|King Edward VII||Saxe-Coburg and Gotha||1908||Members of the Loder baronetcy owned Beach House, a seafront mansion, for 35 years until 1911. King Edward VII knew the family, and he spent more than a month staying with them in 1908.|||
|King Edward VII||Saxe-Coburg and Gotha||1909||King Edward VII returned to Beach House for another visit the following year.|||
|Duke of York; Duchess of York||Windsor||1928||The Prince Albert Convalescent Home was established after World War I in a terrace of mid 19th-century houses on Worthing seafront. The Duke and Duchess of York (later King George VI and the Queen Mother respectively) were invited to attend a civic reception in May 1928 when a fundraising appeal was launched. The home later became the Beach Hotel.|||
|Queen Mary of Teck||Windsor||1929||King George V's queen consort stopped off in Worthing to visit an antiques shop.|||
|Edward, Prince of Wales||Windsor||1933||Three years before his accession to the throne as King Edward VIII, Edward paid a visit to Highdown Gardens. He saw the chalk garden established in 1909 by Sir Frederick Stern, and Highdown Tower—a structure built in the 1860s by the Bowes-Lyon family.|||
|Prince George, Duke of Kent||Windsor||1933||The Duke of Kent opened Worthing's new town hall, designed by Charles Cowles-Voysey, on 22 May 1933. A civic reception was held at Worthing Pier.|||
|Elizabeth Bowes-Lyon, Duchess of York||Windsor||1934||The Queen Alexandra Home for disabled ex-service personnel, established in London in 1919, moved to a house in Boundary Road, Worthing, in 1934. It took the name Gifford House—the name of the original establishment in Roehampton. The Duchess of York (later the Queen Mother) performed the opening ceremony in May 1934.|||
|Haile Selassie I of Ethiopia||Solomon||1936||Warne's Hotel—Worthing's most prestigious hotel throughout the 20th century, until its destruction by fire in the 1980s—served as a refuge for the Emperor of Ethiopia and several members of his family for several weeks in July 1936 during his period of exile from Ethiopia. As a gesture of thanks, he received the town's mayor and mayoress at a reception at London's Ethiopian Embassy in 1954.|||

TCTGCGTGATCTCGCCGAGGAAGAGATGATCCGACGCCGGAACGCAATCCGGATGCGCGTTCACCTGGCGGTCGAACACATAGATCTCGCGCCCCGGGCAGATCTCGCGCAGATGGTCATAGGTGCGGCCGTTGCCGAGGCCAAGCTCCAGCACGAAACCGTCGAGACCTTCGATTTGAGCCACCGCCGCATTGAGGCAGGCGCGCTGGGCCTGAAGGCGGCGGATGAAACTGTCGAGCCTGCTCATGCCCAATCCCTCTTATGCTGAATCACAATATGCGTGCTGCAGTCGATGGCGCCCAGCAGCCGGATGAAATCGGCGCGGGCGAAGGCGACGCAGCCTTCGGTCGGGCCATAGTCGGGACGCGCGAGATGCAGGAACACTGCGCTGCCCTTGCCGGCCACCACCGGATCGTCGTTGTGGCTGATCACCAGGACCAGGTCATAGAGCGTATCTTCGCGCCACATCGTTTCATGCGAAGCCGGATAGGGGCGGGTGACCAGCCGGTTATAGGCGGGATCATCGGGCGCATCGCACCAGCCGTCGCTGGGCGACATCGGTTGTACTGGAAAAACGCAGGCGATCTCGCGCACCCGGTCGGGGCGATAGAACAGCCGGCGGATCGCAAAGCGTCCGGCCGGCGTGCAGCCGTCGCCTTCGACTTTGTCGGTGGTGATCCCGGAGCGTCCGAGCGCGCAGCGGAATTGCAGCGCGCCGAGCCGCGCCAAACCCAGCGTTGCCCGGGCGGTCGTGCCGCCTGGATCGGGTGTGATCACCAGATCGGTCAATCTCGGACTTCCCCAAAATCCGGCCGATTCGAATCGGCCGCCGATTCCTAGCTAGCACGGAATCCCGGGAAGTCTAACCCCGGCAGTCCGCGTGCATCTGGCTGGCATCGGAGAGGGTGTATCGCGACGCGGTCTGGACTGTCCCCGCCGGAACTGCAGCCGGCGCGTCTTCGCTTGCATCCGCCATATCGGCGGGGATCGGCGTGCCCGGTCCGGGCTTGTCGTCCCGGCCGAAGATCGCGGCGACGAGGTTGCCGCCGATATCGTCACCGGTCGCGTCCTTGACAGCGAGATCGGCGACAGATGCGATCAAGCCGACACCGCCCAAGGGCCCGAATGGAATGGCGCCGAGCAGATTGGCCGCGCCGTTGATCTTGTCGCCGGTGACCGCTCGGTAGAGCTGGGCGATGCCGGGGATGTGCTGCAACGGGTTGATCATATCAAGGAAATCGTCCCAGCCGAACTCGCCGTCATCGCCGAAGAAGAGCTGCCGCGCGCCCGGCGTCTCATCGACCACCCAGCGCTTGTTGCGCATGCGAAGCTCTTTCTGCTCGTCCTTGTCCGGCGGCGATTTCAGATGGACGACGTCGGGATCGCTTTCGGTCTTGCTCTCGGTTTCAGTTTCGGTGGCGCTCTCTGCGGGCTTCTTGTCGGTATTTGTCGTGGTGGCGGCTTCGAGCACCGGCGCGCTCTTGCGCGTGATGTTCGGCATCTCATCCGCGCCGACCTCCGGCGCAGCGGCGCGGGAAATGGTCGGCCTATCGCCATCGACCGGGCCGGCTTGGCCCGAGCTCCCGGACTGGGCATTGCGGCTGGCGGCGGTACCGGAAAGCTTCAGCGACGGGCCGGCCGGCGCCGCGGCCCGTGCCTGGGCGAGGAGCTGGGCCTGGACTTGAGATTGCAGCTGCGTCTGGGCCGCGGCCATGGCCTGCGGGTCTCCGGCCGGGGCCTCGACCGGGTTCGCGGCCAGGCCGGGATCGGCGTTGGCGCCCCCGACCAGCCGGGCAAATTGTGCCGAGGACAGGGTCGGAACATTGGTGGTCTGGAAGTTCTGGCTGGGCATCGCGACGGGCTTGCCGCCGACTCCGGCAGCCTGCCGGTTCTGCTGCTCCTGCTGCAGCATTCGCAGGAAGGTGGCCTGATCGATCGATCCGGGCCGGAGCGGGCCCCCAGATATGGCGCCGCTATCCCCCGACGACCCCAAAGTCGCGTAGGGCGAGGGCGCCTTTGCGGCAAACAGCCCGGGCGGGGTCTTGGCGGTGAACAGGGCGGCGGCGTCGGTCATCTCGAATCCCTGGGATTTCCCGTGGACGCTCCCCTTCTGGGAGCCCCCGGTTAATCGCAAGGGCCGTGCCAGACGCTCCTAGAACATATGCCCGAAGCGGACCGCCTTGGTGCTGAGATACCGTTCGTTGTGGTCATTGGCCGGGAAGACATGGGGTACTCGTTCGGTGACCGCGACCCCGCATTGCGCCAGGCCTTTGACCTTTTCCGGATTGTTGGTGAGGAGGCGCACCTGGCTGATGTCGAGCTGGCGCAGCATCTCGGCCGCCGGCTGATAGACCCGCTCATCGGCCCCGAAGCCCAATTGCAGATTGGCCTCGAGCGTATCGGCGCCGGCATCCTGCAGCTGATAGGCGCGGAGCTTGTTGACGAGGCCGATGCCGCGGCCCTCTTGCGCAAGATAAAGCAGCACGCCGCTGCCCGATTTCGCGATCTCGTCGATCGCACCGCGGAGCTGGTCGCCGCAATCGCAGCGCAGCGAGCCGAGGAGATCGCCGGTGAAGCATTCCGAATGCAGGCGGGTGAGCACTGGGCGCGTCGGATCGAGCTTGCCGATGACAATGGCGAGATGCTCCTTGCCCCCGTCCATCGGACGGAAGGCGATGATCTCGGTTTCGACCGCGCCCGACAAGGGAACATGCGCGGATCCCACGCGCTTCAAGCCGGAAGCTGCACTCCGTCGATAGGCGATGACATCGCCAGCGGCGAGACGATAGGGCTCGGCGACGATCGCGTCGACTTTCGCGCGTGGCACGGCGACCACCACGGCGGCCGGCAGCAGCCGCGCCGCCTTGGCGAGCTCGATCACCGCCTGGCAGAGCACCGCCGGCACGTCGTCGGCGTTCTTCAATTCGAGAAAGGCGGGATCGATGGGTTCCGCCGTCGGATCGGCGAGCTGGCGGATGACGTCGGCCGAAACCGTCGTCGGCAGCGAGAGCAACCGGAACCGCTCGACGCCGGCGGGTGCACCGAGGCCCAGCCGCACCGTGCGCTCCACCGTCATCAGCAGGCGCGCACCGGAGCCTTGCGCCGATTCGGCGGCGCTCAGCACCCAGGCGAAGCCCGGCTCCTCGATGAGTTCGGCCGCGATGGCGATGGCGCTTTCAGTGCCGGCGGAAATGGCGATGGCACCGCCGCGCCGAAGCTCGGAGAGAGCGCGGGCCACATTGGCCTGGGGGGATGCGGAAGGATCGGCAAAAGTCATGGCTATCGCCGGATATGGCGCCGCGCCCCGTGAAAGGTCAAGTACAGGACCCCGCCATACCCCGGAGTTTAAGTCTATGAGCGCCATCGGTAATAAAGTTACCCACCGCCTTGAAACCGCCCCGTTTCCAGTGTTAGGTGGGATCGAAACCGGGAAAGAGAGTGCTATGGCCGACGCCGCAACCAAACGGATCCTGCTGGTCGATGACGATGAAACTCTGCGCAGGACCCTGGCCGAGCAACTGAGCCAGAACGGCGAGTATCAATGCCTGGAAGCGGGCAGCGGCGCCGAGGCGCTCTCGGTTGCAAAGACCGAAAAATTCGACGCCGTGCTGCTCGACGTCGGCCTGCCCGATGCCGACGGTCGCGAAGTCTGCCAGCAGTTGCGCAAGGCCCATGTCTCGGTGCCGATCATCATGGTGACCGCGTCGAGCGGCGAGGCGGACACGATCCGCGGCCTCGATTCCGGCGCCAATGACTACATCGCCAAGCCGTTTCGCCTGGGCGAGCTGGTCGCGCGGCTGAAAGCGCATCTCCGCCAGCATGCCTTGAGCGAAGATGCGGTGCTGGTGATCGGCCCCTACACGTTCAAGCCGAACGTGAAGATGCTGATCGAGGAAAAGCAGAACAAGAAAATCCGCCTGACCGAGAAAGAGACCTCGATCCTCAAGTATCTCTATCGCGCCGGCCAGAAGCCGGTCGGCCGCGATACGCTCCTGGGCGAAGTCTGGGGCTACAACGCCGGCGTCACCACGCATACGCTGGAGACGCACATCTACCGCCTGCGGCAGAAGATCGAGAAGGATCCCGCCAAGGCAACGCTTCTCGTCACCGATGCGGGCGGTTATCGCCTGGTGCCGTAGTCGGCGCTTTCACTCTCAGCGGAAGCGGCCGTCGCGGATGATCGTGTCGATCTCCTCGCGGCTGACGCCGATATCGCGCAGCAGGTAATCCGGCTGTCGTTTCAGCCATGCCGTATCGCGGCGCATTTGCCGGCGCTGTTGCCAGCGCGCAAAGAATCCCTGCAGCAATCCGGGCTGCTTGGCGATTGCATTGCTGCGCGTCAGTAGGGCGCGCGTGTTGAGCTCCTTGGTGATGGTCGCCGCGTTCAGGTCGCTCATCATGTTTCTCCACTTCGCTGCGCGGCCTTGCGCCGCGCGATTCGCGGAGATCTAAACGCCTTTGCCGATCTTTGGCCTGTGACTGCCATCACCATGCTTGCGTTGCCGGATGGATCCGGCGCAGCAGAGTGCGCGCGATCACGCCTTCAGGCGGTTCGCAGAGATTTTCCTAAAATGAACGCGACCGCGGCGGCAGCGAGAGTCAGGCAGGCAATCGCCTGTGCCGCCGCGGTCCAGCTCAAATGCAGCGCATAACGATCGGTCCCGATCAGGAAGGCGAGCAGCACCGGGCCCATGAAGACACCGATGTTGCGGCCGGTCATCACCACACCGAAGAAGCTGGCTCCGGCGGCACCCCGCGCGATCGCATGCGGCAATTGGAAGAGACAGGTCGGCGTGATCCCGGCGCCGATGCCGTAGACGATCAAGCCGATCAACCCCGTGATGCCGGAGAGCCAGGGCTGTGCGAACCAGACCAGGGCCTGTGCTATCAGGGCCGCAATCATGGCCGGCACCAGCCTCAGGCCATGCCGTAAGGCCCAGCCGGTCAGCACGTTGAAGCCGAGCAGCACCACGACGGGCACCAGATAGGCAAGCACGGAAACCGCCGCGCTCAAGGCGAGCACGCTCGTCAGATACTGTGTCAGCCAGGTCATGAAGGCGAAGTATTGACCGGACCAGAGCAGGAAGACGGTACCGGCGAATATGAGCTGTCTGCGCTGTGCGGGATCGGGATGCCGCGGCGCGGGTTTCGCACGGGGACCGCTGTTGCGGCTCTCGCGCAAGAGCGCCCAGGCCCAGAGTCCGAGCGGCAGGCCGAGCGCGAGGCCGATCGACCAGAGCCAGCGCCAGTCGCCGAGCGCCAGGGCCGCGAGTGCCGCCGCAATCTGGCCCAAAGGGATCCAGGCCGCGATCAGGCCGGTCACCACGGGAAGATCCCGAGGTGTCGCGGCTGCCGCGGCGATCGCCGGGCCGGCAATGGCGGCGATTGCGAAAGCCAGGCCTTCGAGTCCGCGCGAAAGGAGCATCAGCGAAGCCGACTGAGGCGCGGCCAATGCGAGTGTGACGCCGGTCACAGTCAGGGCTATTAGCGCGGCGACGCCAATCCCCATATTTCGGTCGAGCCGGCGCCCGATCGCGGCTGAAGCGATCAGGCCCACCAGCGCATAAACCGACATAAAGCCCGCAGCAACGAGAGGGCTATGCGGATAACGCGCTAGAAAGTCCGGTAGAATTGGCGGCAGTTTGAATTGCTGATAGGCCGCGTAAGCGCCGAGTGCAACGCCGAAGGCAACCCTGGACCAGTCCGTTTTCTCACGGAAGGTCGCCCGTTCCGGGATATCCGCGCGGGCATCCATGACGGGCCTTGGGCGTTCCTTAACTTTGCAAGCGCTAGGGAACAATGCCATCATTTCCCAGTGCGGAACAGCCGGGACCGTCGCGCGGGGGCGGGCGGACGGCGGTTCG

|Princess Alice, Duchess of Gloucester||Windsor||1947||The Duchess attended an engagement at Gifford House in 1947.|||
|Princess Elizabeth, Duchess of Edinburgh||Windsor||1951||Queen Elizabeth II was still a princess when she paid her first visit to Worthing in May 1951 to open a new postoperative care hospital in Courtlands House, a stately home built in the 1820s and altered in the early 20th century.|||
|Katharine, Duchess of Kent||Windsor||1956||When Worthing Junior Technical School for Building moved from the town centre to Durrington and was renamed Worthing Technical High, the Duchess of Kent was invited to open it. It is now known as Durrington High School.|||
|Prince Tomislav; Princess Tomislav||Karageorgevich||1957||Prince and Princess Tomislav of Yugoslavia attended the opening of a residential care home in the West Tarring area of Worthing in 1957.|||